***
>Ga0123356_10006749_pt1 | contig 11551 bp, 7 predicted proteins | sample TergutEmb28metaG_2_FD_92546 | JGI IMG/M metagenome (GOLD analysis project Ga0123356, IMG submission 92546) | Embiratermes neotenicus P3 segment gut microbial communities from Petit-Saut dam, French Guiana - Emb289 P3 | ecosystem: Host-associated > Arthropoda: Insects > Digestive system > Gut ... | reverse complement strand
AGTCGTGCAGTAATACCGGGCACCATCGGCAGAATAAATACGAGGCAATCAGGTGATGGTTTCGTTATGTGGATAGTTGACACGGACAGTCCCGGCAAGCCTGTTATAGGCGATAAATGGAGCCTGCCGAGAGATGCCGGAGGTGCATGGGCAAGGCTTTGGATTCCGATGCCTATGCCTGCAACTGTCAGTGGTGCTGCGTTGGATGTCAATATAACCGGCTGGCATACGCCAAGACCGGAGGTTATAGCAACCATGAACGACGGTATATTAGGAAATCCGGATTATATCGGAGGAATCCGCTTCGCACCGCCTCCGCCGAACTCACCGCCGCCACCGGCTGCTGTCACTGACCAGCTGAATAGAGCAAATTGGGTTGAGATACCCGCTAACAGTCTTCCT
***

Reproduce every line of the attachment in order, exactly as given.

>Ga0123356_10006749_pt1 | contig 11551 bp, 7 predicted proteins | sample TergutEmb28metaG_2_FD_92546 | JGI IMG/M metagenome (GOLD analysis project Ga0123356, IMG submission 92546) | Embiratermes neotenicus P3 segment gut microbial communities from Petit-Saut dam, French Guiana - Emb289 P3 | ecosystem: Host-associated > Arthropoda: Insects > Digestive system > Gut ... | reverse complement strand
AGTCGTGCAGTAATACCGGGCACCATCGGCAGAATAAATACGAGGCAATCAGGTGATGGTTTCGTTATGTGGATAGTTGACACGGACAGTCCCGGCAAGCCTGTTATAGGCGATAAATGGAGCCTGCCGAGAGATGCCGGAGGTGCATGGGCAAGGCTTTGGATTCCGATGCCTATGCCTGCAACTGTCAGTGGTGCTGCGTTGGATGTCAATATAACCGGCTGGCATACGCCAAGACCGGAGGTTATAGCAACCATGAACGACGGTATATTAGGAAATCCGGATTATATCGGAGGAATCCGCTTCGCACCGCCTCCGCCGAACTCACCGCCGCCACCGGCTGCTGTCACTGACCAGCTGAATAGAGCAAATTGGGTTGAGATACCCGCTAACAGTCTTCCT